Striking Out the Myths behind the Curveball

Anybody who has played baseball growing up was probably told “Don’t start throwing a curveball until you are ‘X’ years old.” That “X” in there for the age was normally around fifteen or sixteen years old depending on who you asked. When an eager, young ball player responded with “Why,” it was normally answered by “Because you will hurt your elbow and shoulder.” No sixth or seventh grade kid is really going to question that statement beyond asking another adult, and subsequently getting the same answer. Likewise, no youth baseball coach has really put in the effort to research whether or not learning to throw a curveball is detrimental health of young athletes.

A study was recently conducted by professionals at Elite Sports Medicine at Connecticut Children’s Medical Center to find out the answer. The study was aimed to analyze the shoulder and elbow joints of several teenage pitchers as they threw multiple fastballs and curveballs. They were specifically looking at the moments put on the elbow and shoulder and comparing those between pitches. A moment is a measure of a force on an object and the distance away from the object the force is being applied, mostly resulting in rotation. A moment can also be thought of as torque.

This image shows the grip and wrist position for a curveball
From McGraw, How to Play Baseball, a Manual for Boys

After warming up, the athletes selected for the study had reflective markers placed on their body. These markers assisted in gathering information for “3-Dimensional motion analysis”. This analysis allows the researchers to record “kinematic and kinetic data for the upper extremities, lower extremities, thorax, and pelvis” for both the fastball and the curveball. The researchers found that the moments in the shoulder and in the elbow are lower when throwing a curveball compared to a fastball. This means that the rotational force put on the joints is actually less severe in a curveball than a fastball. The only thing found that is more intense in a curveball than a fastball is the force on the wrist ulnar, which is used when making the motion trying to touch the wrist to the pinky finger. The wrist and forearm motion and forces were the only significant differences between the two pitches.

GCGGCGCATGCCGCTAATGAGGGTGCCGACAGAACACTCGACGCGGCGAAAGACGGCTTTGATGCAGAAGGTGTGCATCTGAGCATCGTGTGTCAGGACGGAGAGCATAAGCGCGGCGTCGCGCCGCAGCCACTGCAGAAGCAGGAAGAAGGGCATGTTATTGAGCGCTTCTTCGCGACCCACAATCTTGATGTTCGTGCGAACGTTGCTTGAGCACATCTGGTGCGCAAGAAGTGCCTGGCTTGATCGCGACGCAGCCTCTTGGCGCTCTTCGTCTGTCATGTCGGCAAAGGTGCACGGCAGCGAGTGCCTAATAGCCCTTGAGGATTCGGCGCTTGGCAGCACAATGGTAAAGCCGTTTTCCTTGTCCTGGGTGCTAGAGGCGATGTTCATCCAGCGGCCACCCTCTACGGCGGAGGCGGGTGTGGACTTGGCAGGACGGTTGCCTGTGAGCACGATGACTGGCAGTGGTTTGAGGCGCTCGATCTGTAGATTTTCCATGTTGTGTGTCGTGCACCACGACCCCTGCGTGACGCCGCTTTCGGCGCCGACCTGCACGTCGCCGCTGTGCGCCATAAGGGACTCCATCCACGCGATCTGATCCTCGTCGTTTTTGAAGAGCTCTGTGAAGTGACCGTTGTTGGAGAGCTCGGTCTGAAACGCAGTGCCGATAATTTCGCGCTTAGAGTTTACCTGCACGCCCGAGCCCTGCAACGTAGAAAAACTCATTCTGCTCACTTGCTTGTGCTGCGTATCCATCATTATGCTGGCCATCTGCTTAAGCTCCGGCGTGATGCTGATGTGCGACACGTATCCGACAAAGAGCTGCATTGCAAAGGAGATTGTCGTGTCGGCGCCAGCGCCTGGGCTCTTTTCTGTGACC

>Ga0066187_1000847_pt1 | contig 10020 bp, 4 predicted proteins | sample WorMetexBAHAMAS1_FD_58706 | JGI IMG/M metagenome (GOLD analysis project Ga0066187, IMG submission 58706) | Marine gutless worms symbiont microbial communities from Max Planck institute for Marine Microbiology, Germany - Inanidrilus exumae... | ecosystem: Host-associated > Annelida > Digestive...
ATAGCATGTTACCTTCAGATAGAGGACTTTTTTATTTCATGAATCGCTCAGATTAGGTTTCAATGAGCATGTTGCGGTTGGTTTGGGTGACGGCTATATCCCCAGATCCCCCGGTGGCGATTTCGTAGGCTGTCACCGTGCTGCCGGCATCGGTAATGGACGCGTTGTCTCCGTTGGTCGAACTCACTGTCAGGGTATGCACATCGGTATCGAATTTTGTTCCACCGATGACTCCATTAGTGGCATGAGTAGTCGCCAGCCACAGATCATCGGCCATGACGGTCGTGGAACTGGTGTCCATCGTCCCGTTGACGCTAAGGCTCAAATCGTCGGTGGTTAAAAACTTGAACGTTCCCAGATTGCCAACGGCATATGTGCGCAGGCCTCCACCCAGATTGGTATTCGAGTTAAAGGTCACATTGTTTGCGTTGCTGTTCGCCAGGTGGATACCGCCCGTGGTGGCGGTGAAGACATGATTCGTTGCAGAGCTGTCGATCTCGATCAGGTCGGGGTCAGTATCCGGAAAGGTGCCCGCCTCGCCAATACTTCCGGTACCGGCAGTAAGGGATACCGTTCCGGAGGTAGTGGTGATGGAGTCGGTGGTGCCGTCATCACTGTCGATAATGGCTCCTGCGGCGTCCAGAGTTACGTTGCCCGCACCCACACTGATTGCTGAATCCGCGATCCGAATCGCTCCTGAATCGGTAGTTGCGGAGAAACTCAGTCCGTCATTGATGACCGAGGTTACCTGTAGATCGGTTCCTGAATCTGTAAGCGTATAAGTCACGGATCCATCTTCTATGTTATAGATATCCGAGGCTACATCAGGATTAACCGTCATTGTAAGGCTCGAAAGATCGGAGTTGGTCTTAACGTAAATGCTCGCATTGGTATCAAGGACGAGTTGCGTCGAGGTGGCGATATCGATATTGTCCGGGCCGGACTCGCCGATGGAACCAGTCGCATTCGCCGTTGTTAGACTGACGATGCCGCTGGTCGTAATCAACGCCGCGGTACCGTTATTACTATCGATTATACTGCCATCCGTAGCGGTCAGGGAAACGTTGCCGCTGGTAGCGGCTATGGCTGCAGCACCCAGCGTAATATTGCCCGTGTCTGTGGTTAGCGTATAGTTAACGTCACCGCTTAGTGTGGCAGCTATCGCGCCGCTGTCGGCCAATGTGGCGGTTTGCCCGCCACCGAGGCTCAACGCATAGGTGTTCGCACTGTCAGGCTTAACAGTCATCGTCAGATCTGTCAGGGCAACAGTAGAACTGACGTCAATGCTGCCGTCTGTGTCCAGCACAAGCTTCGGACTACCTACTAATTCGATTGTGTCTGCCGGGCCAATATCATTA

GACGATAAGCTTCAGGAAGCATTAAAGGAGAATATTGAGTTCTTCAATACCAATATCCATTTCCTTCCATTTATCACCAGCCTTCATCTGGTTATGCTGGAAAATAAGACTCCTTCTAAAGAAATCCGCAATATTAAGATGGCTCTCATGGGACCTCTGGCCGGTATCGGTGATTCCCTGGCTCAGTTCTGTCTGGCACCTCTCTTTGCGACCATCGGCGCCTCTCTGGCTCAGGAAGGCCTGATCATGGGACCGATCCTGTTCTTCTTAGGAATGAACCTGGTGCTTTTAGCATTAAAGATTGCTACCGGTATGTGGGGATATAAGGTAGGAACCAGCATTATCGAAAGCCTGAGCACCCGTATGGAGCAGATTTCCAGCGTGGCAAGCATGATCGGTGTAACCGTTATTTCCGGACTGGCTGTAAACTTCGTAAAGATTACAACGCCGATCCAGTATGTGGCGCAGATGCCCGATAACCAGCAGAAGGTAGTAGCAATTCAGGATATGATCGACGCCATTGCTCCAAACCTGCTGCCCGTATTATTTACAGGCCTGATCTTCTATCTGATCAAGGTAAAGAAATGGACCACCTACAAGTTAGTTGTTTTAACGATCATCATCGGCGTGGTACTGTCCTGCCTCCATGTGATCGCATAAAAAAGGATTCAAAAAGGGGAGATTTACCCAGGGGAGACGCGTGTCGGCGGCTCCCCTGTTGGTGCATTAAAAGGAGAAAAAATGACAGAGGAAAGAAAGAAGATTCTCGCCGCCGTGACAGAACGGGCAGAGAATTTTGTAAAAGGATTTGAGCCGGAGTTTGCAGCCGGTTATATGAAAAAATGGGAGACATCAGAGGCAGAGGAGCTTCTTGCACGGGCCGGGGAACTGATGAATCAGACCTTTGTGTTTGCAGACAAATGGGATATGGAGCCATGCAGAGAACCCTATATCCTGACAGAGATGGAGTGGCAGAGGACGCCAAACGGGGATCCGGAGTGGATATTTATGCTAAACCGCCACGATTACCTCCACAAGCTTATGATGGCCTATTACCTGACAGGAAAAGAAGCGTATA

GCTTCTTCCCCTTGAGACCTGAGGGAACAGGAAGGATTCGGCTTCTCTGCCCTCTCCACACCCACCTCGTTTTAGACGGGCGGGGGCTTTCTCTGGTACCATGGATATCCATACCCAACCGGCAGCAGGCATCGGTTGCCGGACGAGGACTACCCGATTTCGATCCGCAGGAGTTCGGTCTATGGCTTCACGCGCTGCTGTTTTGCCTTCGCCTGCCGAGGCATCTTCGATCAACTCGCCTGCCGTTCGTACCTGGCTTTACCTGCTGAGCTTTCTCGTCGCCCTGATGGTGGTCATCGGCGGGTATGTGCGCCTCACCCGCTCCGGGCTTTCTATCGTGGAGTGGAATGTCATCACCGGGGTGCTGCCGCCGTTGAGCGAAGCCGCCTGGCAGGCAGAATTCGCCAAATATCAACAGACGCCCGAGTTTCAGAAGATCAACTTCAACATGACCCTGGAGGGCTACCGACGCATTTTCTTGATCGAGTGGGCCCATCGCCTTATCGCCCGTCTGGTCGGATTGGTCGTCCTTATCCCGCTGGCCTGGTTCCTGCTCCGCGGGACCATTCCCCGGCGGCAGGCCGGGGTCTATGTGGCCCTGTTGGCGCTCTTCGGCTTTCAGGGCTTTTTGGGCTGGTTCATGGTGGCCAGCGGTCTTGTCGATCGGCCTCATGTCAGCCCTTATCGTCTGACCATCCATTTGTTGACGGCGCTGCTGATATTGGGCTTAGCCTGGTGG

From this data it is easy to see that the reason for not learning curveballs at a young age has nothing to do with shoulder and elbow injury. There may be a reason related to wrist injury, but that is yet to be explored. A fastball is actually harder on the joints than a curveball. For whatever reason, youth coaches have always preached not to throw curveballs until you absolutely need to. They may have their reasons, but science has shown that it is not realistic to blame injuries.

For further reading on this topic, please see these articles from Driveline Baseball, The New York Times, and Sports Illustrated.